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Daily Pilot

Songstress Lea Salonga to take Segerstrom stage

She credits her mother, brother and cousins for helping her find, and stay on, the road to success.

Rhea Mahbubani

9:15 PM PST, January 16, 2013

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When asked about her ardor for music, Lea Salonga replies, "Why not music?"

Having grown up needing little to no encouragement to take on an audience, the Tony- and Olivier Award-winning Filipina singer calls her career choice a "no-brainer."

"My mother recalls me standing on the living room table with the end of a plug as a microphone, and I'd sing at family parties," Salonga said. "It apparently didn't take much prodding to get me to perform."

Salonga will sing for the first time at the Segerstrom Center at 8 p.m. Saturday. Her special, one-night only performance is part of the center's Cabaret Series.

"Ms. Salonga is one of Broadway's greatest talents who has thrilled audiences nationally and internationally as both the star of large-scale musicals and as a solo performance artist," said Segerstrom Center President Terry Dwyer in an email. "We could not be more excited about sharing [her] very special talents with our enthusiastic Orange County audiences."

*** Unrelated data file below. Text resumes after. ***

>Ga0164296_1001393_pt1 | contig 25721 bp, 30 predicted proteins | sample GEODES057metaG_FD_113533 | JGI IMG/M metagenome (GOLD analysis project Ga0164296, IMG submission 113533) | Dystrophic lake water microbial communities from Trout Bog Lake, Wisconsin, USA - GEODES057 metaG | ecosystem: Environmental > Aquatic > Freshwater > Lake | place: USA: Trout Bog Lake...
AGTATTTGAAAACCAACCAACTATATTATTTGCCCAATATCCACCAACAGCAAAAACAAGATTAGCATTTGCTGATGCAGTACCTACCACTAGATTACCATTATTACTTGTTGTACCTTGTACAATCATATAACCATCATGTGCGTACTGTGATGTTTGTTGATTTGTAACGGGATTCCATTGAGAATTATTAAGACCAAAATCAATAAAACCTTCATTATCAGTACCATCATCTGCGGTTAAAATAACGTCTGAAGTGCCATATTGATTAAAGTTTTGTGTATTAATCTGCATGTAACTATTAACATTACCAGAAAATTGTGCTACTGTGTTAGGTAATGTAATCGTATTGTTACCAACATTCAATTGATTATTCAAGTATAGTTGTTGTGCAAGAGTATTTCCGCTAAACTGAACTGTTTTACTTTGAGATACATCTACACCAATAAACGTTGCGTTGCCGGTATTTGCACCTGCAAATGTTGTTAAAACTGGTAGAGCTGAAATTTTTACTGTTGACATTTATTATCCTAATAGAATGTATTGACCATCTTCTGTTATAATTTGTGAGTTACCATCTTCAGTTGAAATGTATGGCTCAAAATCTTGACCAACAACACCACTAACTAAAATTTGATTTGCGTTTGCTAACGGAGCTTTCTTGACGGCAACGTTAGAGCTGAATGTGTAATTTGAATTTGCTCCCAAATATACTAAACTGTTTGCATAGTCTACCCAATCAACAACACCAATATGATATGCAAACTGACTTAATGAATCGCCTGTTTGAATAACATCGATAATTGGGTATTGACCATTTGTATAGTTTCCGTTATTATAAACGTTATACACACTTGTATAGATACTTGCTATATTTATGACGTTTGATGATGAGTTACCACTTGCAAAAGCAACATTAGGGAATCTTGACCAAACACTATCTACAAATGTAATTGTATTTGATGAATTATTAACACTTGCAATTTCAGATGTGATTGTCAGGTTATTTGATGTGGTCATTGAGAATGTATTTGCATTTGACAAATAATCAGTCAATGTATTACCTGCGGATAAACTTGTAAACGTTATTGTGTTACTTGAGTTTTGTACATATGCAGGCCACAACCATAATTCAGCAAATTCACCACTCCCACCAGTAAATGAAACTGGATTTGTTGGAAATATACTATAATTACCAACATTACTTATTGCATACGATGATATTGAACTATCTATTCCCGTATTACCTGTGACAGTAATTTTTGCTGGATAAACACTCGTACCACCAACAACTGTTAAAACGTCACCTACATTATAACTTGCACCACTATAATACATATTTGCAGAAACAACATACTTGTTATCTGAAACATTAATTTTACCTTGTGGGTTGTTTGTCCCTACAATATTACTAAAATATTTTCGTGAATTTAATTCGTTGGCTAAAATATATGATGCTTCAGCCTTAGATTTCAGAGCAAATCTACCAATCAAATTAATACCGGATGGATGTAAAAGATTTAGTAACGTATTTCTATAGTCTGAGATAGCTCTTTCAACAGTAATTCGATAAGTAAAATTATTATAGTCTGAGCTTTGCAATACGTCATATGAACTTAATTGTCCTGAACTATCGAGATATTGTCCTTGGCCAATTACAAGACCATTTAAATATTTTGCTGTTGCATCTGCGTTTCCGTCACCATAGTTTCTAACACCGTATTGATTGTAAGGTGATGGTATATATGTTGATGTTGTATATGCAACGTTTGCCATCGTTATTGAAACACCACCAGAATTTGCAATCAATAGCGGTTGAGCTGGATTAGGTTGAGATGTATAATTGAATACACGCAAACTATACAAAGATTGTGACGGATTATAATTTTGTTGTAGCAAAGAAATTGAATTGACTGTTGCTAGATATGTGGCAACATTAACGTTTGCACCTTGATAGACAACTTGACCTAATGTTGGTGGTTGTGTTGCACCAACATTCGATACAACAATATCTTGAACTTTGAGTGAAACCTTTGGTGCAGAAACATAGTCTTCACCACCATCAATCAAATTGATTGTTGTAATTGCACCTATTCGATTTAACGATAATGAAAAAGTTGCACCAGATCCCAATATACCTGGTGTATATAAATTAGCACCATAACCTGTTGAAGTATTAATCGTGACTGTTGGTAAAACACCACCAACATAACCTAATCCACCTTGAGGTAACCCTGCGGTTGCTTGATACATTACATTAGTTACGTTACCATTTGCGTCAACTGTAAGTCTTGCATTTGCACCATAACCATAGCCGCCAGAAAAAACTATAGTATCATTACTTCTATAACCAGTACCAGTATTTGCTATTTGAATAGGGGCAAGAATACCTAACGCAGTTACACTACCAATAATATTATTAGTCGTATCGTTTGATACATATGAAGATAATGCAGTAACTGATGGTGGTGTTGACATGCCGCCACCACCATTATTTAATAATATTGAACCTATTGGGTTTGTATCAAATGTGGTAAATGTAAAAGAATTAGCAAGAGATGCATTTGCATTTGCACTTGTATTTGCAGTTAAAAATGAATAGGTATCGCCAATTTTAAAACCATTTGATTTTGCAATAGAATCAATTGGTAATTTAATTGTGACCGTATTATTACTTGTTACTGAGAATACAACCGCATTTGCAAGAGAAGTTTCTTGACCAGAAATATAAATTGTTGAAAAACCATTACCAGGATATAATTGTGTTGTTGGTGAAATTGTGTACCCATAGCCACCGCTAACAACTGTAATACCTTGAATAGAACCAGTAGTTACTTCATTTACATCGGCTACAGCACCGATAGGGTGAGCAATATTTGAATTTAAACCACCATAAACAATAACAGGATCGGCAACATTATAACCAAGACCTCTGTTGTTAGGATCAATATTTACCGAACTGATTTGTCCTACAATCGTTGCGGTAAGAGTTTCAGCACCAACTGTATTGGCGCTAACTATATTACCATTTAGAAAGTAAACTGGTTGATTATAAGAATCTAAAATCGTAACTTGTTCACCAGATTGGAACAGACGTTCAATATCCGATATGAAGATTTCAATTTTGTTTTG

Over the course of her career, Salonga has worked under the tutelage of nurturing producers, composers and musical directors who recognized her natural talent and "pushed to get it out." The role played by her family, however, is incomparable.

"Without my family's support and encouragement, none of this would be possible," she said. "My family still plays a significant part — my brother Gerard creates many of my arrangements and orchestrations; my mom manages my career in the Philippines, and various cousins help me out when I perform in the U.S., especially in Southern California."

Starting out at the age of seven with "The King and I," the soprano songstress' 30-year career includes roles in "Miss Saigon," "Aladdin," "Mulan," "Cat on a Hot Tin Roof" and others. She also recently starred in "God of Carnage" and "Allegiance," a workshopped production with actor George Takei.

According to Salonga, being the first Asian to play Eponine and Fantine in "Les Misérables" on Broadway was "truly a crazy thing."

"It's certainly testimony to having dogged determination and a producer that believes in what I can do," she said. "I wanted to prove that it could be done — that the suspension of disbelief could be extended a bit further."

rhea.mahbubani@latimes.com

@RMahbubani

If You Go

Who: Lea Salonga

Where: Renée and Henry Segerstrom Concert Hall, 615 Town Center Drive, Costa Mesa

When: 8 p.m. Saturday

Cost: Tickets range from $26 to $86

Information: (714) 556-2787 or http://www.scfta.org